Jonathan Smith

Toronto Drum Kit and Percussion Teacher

Jonny Smith
Jonny SmithABC Academy of Music2017-11-27T20:33:27+00:00

Project Description

B.Mus (Mt. A)
M.Mus (UofT)
DMA (UofT) in-progress

Jonny Smith is an experienced teacher with a passion for education. He holds both a Master of Music degree (2012) and a Bachelor of Music (2010), and is currently pursuing a Doctor of Musical Arts degree at the University of Toronto. He also works as a performer, teacher, and clinician in Toronto. Jonny is a creative and encouraging teacher who tailors lessons to the student’s specific needs. He is excited to help students of all ages and abilities to attain their musical goals while developing a deeper understanding and appreciation for all kinds of music.

Jonny has studied many diverse styles of music (Classical, Rock, Jazz, Funk, Latin American music, Brazilian Samba and West African drumming) and is able to teach many different percussion instruments (marimba/xylophone, snare drum, drum-set, timpani, and auxiliary percussion). Jonny has had students accepted to post-secondary music programs at prestigious institutions such as the University of Toronto and the Glenn Gould School.

Jonny has experience teaching music in a variety of capacities. In addition to teaching private lessons, he has given clinics to high school and junior high percussion students in schools around the GTA and at music camps. Jonny also coaches the percussion ensemble and contemporary music ensemble at the University of Toronto.

Jonny is a versatile performer, well-versed in both classical and contemporary music. He has performs regularly with a variety of orchestras, bands, and other ensembles. He is a co-founder and active member of two Toronto-based ensembles: Taktus, a marimba duo, and Spectrum Percussion Quartet. He also is the drummer for the alternative/indie band Barbarosa. He brings the value of real-world experience as well as the love of music to each lesson that he teaches.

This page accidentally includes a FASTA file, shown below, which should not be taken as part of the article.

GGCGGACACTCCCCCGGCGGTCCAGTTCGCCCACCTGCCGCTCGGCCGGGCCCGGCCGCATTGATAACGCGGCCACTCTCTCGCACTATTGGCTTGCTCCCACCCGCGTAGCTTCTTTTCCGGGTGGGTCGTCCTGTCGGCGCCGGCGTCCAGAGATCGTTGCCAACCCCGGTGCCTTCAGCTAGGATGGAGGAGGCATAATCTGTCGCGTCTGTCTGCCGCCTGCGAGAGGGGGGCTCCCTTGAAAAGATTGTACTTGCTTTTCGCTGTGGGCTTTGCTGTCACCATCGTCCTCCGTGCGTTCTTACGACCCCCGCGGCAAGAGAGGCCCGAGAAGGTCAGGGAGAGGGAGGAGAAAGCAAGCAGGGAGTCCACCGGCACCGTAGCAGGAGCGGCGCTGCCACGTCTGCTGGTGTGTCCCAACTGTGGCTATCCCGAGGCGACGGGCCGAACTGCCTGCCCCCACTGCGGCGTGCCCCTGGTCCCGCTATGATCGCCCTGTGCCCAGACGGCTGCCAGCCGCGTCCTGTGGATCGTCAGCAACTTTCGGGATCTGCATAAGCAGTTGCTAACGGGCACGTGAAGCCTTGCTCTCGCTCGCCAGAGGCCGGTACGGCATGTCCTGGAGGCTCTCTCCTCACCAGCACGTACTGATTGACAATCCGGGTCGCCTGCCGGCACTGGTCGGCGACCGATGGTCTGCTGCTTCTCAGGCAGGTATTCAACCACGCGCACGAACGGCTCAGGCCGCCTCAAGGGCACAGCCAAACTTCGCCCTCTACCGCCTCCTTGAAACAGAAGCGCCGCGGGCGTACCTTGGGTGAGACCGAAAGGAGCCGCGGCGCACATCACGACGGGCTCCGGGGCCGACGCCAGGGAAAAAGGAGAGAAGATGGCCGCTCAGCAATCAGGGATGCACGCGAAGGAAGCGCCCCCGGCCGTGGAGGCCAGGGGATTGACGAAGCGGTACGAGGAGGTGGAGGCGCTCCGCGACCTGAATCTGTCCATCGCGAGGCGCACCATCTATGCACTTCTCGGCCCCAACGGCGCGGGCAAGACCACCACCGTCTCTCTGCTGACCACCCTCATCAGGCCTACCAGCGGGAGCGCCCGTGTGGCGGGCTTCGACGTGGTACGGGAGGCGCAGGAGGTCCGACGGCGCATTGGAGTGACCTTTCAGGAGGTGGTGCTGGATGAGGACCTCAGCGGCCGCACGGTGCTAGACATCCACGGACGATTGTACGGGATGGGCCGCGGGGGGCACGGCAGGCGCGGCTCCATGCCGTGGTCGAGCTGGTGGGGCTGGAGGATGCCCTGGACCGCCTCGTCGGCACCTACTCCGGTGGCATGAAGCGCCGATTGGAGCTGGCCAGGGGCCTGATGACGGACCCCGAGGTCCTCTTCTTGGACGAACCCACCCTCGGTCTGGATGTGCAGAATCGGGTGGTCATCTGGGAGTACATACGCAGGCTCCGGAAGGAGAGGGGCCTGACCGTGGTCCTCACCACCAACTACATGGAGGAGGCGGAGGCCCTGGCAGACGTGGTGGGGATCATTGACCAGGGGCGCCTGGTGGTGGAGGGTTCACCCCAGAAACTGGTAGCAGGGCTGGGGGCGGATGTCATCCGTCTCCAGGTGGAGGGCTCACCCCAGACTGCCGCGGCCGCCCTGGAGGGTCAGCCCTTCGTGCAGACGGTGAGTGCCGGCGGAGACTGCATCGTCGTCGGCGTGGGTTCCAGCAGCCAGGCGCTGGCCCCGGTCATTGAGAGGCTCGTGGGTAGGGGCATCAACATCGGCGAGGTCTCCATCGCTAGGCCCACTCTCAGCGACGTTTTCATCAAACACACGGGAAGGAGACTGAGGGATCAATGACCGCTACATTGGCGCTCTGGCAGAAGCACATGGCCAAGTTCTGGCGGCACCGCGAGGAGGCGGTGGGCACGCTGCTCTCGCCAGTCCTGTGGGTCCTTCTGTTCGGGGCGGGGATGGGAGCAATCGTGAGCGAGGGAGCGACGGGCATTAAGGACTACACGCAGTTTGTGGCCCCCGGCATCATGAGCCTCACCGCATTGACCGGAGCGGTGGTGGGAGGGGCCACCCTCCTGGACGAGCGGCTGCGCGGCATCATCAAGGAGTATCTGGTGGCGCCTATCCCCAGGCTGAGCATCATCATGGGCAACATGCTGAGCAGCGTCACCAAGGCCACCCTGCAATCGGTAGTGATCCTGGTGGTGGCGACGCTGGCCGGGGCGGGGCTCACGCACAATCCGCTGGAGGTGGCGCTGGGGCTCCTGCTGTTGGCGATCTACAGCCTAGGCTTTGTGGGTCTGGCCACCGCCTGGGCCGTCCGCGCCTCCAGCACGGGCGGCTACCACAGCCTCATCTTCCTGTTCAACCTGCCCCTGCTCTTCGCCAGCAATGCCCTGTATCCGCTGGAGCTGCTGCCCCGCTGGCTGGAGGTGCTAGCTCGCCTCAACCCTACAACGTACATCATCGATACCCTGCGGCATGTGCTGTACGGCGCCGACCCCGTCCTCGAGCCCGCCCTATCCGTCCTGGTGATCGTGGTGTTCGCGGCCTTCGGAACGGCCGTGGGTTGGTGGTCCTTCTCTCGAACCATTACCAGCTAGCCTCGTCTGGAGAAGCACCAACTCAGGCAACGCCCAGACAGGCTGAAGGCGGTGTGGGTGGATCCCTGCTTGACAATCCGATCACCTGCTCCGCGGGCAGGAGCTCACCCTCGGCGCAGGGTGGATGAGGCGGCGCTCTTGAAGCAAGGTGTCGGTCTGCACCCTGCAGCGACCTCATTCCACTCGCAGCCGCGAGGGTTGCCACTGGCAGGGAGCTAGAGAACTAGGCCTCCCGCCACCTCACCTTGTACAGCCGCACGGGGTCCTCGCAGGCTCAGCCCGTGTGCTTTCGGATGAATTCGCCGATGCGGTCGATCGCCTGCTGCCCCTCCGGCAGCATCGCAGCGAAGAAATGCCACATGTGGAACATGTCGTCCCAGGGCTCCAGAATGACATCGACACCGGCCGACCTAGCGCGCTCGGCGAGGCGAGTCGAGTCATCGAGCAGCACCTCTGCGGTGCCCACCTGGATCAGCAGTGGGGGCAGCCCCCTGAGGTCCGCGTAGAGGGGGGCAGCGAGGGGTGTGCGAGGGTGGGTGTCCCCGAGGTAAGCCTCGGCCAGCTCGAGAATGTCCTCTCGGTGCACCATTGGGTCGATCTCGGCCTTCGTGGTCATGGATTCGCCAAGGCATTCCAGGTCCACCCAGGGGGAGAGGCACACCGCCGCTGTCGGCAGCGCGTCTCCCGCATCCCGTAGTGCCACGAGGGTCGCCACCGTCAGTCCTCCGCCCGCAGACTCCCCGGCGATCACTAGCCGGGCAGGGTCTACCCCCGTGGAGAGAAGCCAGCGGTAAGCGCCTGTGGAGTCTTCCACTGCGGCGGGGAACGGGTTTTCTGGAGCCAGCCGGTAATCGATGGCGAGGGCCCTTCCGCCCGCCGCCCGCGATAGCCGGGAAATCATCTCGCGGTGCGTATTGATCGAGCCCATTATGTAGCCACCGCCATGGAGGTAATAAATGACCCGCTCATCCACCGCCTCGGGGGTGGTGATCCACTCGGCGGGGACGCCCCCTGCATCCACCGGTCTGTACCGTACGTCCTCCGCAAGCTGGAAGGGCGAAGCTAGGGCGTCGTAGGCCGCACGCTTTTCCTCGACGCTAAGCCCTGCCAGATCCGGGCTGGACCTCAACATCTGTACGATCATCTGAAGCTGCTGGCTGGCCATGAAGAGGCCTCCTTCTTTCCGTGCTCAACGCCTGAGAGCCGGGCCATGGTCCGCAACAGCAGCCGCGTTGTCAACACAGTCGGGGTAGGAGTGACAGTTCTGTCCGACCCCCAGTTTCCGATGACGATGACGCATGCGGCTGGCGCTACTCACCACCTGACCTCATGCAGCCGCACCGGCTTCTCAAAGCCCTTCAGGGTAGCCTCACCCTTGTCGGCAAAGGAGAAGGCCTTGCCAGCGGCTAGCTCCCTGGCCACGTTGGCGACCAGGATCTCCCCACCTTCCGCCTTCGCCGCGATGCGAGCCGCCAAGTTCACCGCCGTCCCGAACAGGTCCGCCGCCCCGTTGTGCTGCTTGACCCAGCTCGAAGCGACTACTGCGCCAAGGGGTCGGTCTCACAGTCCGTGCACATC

Get to know Jonny…Beyond the Bio!

Hobbies: Playing tennis and reading (history and classical literature)

Musical influences: Beverly Johnston, Russell Hartenberger, Michel Deschenes

Favourite food: Tacos

Least favourite food: Scallops

Favourite music: Glenn Gould, Ann Southam, Steve Reich, John Cage

Favourite song: Barrett’s Privateers – it reminds me of where I grew up.

Favourite movie: Memento

Favouirite movie music: Shutter Island Soundtrack

Best quote from your teacher: Subdivide and Conquer

Favourite quote: “The ability to quote is a serviceable substitute for wit.” – W. Somerset Maugham

Favourite book: Barbara Tuchman’s The Guns of August

Best thing about teaching at ABC: The students!

Latest Homework from Jonny

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Feb 15-20 Homework

Hi everyone! Great work today, it was nice to you all again. I’ll be filling in for Jonny next week too, so we get to do it all over again! Here is what I’d like for you to work on until then.

Aidan– Minues: 30
What to practice: Bossa nova beat, Jazz patterns with kick drum displaced to last part of tripley (like we did in the lesson)
How to practice: With the bossa nova, do it very very slow, almost note by note. Then over the week try to speed it up in small increments. Soon enough you won’t even have to think about it. If you still have trouble, try playing only half of it, then the other half, then joining them together. The jazz beats were fine today, just keep at them so the coordination gets more comfortable and natural.

Will– Minutes: 30
What to practice: Paradise beat with fills thrown in occasionally, open hi-hat beats with hi hat only on offbeat like we did towards the end today.
How to practice: Practice Paradise beat with a metronome and throw in fills to break up the monotony. Make sure the fills are in time and the beat is right in time when you get back into it. Play the open hi-hat beats slowly until they become comfortable, then speed them up. If you feel confident enough with them, start occasionally putting in short fills with those too.